In brachionid rotifers, polymorphism consists of variations in spine length, generally associated with changes in body size35,36. In several species of this family, the development of spines is induced by chemical factors released from predators or competitors37. B. havanaensis responded to the presence of Asplanchna by increasing its body length and posterior spine length38. Similar results were observed in Keratella americana, K. cochlearis and K. tropica 18. Long spines could be strong deterrents against predators37. In the present study, Lake Fengming exhibited high predation pressure on B. calyciflorus. Offsprings produced by rotifers collected from Lake Fengming developed longer posterior lateral spines, in comparison to those from Lake Tingtang, although they had been cultured for more than three months in the absence of predators. These results indicated that high predation pressure might effectively select rotifers with long posterior lateral spines.
To explain the changes of prey body size, Brooks & Dodson39 raised the size-efficiency hypothesis. Generally, planktonic herbivores compete for fine particulate matters. Larger zooplankters do so more efficiently and can take larger particles. When predation is of low intensity, small planktonic herbivores will be competitively eliminated by large forms. In comparison, when predation is intense, size-dependent predation will eliminate the large forms, allowing the small zooplankters that escape predation to become the dominants39. Sarma & Nandini40 found that small preys (Anuraeopsis fissa) could coexist with large predators (Asplanchna brightwellii and A. sieboldi) since smaller size resulted in lower encounter and consumption rates. In the present study, the body size of sibling species I from Lake Fengming was significantly smaller than those from Lake Tingtang, which could be explained by the size-efficiency hypothesis. Large size of B. calyciflorus in Lake Fengming might be predated and small forms survived finally. In addition, rotifers from Lake Fengming possessed long posterior lateral spines which required more energy consumption, and might consequently decrease their body size.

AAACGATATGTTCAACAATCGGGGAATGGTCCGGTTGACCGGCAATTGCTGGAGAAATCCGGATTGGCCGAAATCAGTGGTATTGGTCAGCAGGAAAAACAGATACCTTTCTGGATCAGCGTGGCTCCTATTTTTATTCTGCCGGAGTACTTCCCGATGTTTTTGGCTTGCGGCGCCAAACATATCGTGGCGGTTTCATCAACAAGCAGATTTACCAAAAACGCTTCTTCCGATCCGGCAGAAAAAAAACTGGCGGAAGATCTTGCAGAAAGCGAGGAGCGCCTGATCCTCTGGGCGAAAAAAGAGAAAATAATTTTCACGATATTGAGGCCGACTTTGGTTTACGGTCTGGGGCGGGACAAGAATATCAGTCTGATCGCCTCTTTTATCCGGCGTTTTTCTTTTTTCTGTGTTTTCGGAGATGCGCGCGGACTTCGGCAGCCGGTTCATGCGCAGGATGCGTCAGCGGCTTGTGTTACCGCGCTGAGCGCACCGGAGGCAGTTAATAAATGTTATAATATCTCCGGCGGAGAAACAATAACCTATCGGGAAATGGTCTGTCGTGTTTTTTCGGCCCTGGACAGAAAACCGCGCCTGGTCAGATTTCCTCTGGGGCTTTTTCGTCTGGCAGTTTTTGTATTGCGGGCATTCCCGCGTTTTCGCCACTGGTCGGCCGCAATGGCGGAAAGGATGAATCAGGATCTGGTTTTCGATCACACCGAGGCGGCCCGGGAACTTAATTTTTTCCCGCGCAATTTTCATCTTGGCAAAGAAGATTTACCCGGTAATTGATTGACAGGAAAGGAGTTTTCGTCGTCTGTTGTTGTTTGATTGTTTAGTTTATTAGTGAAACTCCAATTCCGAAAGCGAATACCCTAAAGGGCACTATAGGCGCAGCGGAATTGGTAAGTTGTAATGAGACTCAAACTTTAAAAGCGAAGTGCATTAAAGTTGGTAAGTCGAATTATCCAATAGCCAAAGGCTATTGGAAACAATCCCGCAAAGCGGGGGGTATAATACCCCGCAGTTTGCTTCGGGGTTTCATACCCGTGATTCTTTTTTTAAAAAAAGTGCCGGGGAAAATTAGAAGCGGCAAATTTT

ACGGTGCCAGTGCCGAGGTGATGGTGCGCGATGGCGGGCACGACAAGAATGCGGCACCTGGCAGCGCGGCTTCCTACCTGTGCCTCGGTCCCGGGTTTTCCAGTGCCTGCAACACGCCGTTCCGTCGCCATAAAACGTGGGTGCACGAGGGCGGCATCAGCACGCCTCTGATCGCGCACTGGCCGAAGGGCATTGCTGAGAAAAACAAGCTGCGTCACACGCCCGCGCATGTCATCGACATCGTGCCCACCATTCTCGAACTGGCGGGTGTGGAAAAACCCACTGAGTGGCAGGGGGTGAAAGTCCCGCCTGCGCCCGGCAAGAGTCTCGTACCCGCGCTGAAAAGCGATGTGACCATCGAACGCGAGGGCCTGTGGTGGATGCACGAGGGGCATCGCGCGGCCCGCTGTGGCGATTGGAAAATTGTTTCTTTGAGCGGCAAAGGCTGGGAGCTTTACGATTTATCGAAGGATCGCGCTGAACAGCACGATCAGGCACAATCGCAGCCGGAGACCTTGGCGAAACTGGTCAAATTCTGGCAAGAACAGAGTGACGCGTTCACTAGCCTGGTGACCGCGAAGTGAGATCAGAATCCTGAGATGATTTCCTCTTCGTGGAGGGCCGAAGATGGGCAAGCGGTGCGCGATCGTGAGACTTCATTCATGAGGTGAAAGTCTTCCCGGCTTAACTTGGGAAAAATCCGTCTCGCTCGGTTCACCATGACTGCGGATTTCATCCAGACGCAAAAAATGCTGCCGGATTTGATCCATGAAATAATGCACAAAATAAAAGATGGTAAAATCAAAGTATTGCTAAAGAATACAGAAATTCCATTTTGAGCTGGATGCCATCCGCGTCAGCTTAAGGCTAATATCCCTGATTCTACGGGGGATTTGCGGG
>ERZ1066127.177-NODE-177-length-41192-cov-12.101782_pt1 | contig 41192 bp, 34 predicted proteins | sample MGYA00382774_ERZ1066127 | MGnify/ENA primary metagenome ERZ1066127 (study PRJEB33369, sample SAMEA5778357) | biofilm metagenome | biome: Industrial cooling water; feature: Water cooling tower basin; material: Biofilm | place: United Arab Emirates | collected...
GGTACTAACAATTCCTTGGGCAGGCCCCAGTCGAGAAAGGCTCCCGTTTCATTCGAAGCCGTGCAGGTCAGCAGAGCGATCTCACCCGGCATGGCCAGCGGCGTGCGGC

Due to low efficiency of food-collection, small rotifers would increase the metabolic demands per unit mass and permit less assimilation to support egg production39. In the present study, rotifers from Lake Fengming should have relatively lower efficiency of food filtering due to their small body size. Thus, the energy investment to reproduction should decrease. The development of long posterior lateral spines further reduced the energy input to reproduction. Finally, predation pressure changed the trade-off of energy between reproduction and growth of preys, number of eggs and egg size. The number of offspring reduced, and thus the egg was enlarged for rotifers from Lake Fengming.
Effects of coal ash pollution on the morphology of rotifers